tunnels inside the greenhouse capture still more heat
Moore is always on to new and better ways to hold more heat
inside. Old greenhouse plastic is cut into long strips and
draped over five permanent beds inside the greenhouse to create
what Moore calls grow tunnels. Heat-holding brick walkways
underlain with foam insulation separate the beds. The plastic
is supported by bows of old plastic water pipe. The bows are
anchored on short sections of steel reinforcing rod driven
into the ground on either side of the beds.
"The grow tunnels appreciate some more heat," Moore
says. "We pull the plastic back during the day. The sun
warms earth, then we pull plastic back on at night."
Moore uses plastic sheeting on the outside of the greenhouse
for four or five years until its ability to transmit light
diminishes. Then he replaces the outer coverings and uses
the old plastic for up to six more years in the grow tunnels.
In March, growth inside the greenhouse is so vibrant that
the inner covers are no longer needed. Moore moves the bows
and plastic on to outside beds where they are erected on metal
posts lining the beds. In midsummer, many bows are covered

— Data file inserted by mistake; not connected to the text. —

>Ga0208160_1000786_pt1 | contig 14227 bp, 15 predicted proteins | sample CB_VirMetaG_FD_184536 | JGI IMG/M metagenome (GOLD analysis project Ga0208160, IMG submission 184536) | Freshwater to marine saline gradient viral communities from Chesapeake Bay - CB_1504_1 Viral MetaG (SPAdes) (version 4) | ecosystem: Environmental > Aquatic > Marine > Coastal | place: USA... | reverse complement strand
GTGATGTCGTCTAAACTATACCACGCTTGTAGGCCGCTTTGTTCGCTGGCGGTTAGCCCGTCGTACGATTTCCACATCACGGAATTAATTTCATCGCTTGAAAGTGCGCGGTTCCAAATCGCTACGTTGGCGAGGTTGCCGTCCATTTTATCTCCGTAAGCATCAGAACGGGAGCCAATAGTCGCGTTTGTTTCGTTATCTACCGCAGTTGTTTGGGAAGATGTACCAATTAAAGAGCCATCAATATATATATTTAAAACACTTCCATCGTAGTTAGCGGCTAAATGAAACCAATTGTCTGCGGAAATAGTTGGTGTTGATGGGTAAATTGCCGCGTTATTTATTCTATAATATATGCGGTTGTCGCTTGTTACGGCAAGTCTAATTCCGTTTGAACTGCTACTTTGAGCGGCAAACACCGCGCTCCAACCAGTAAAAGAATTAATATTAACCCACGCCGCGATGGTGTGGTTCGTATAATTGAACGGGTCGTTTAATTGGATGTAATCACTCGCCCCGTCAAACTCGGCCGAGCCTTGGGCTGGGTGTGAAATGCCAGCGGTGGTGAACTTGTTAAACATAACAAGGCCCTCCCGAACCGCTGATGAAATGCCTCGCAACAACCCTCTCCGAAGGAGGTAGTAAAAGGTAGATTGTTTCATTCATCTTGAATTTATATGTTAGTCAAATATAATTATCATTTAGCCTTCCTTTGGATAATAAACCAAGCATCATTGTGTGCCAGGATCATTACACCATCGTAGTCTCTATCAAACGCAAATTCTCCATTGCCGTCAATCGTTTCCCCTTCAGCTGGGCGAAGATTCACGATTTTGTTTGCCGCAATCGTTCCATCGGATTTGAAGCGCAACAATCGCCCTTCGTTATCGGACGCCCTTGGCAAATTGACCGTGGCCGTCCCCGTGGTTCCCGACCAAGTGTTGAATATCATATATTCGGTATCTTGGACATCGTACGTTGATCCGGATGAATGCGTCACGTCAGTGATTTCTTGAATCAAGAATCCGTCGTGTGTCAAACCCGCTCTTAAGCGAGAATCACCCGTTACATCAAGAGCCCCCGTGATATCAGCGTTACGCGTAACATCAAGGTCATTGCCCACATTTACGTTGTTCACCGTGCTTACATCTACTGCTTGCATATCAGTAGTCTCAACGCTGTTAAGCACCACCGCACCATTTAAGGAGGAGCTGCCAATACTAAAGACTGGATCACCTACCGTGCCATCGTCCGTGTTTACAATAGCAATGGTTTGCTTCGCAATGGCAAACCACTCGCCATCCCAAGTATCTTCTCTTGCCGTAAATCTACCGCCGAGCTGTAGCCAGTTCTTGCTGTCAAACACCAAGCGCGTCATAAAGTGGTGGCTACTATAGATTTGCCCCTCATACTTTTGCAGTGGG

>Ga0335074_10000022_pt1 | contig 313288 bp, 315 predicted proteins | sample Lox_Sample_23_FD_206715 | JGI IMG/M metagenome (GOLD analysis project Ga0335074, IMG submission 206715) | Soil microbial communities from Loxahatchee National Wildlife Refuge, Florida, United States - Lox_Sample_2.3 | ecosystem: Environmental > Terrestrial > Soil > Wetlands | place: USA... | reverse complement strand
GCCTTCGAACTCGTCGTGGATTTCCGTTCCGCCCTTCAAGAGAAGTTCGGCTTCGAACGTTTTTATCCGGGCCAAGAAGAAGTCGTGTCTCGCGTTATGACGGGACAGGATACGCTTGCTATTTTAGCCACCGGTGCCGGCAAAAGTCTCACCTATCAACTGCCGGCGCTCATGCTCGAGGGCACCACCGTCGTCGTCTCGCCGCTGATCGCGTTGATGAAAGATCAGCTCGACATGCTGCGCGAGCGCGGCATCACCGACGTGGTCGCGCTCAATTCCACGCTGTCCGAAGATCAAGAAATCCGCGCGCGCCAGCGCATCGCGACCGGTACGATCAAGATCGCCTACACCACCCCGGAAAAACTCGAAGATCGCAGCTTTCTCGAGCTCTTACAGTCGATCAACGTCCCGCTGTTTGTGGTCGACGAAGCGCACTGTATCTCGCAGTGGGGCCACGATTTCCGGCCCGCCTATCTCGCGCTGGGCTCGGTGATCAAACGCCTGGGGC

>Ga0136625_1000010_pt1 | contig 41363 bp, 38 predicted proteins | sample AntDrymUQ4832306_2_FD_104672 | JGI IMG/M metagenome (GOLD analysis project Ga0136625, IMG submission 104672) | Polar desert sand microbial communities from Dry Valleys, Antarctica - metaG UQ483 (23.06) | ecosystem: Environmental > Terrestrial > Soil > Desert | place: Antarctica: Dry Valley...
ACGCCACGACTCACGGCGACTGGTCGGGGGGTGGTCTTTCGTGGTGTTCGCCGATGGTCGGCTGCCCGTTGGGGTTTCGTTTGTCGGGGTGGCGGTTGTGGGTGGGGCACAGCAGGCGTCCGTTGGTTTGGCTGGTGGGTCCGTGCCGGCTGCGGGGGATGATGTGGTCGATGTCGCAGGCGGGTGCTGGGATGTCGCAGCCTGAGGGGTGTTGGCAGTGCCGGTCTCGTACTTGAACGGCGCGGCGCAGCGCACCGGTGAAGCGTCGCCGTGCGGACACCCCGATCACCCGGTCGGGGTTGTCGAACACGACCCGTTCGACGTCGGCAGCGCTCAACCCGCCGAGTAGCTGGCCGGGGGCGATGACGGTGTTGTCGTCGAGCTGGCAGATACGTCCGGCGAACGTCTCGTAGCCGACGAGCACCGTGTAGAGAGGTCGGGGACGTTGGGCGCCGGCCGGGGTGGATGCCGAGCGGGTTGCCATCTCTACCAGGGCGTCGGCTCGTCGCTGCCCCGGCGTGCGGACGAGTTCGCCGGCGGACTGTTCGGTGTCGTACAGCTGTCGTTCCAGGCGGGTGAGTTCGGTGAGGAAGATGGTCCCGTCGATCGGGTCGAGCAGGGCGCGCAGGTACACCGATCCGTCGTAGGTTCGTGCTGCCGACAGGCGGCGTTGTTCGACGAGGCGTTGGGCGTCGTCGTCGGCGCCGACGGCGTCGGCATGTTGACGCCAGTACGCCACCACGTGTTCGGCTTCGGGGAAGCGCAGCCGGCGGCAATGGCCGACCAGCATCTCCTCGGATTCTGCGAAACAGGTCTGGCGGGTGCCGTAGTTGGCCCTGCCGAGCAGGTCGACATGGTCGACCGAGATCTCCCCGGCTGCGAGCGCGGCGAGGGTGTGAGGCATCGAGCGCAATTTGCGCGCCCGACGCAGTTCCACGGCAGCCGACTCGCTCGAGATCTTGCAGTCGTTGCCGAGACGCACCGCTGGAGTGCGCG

with shade cloth, which allows Moore to produce sweet, juicy
lettuce through summer. Moore grows more than 10,000 heads
of lettuce for his CSA customers.
The ends of the greenhouse are framed with lumber. One end
is covered with bi-walled, 8 mm polycarbonate panels. The
other is draped with plastic sheeting that is held on with
old drip irrigation tape and staples.
When the temperature outside dipped to -27 C last year, the
thermometer read -8 C inside the greenhouse and grow tunnels.
That's cold, but not cold enough to permanently damage Moore's
lettuce and other cold-hardy greens.
Yields are impressive. Last year, 12 square meters of Oriental
Express eggplant produced 608 fruit weighing 78 kg. That is
6.8 times the average U.S. yield. Nine square meters of Ace
green peppers yielded more than 10 times the U.S. average,
producing 923 peppers weighing more than 75 kg. Forty Sun
Gold hybrid cherry tomato plants produced 2,500 to 4,000 juicy,
sweet tomatoes each week.
"It gets really hot in our greenhouse in the summer with
only natural ventilation, as you can imagine. These are tropical
crops and they just love the heat," Moore says.
For pollination, Moore relies on honeybees and bumblebees
from hives that he keeps nearby outside. He grows some yarrow
and buckwheat inside the greenhouse to help attract beneficial
"We don't spray anything in our greenhouse, not even
organically approved sprays," he adds.
"We're feeding 130 households, plus 20 percent of our
production by design goes to the Salvation Army for the food
bank in Chambersburg."
Moore has managed to produce abundantly with far less expenditure
of money and unrenewable resources. "We think small and
try to leave more of the natural world alone as we scale our
farms down to do a much better job with what we have."